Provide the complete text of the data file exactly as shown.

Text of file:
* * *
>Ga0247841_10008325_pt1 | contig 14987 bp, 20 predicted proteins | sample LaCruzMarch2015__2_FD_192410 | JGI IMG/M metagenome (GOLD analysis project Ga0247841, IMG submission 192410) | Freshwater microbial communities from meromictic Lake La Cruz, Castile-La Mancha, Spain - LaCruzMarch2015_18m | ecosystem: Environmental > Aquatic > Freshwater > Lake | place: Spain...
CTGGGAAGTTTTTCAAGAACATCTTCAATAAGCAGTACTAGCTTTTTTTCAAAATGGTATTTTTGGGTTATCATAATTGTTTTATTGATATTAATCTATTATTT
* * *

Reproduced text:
>Ga0247841_10008325_pt1 | contig 14987 bp, 20 predicted proteins | sample LaCruzMarch2015__2_FD_192410 | JGI IMG/M metagenome (GOLD analysis project Ga0247841, IMG submission 192410) | Freshwater microbial communities from meromictic Lake La Cruz, Castile-La Mancha, Spain - LaCruzMarch2015_18m | ecosystem: Environmental > Aquatic > Freshwater > Lake | place: Spain...
CTGGGAAGTTTTTCAAGAACATCTTCAATAAGCAGTACTAGCTTTTTTTCAAAATGGTATTTTTGGGTTATCATAATTGTTTTATTGATATTAATCTATTATTT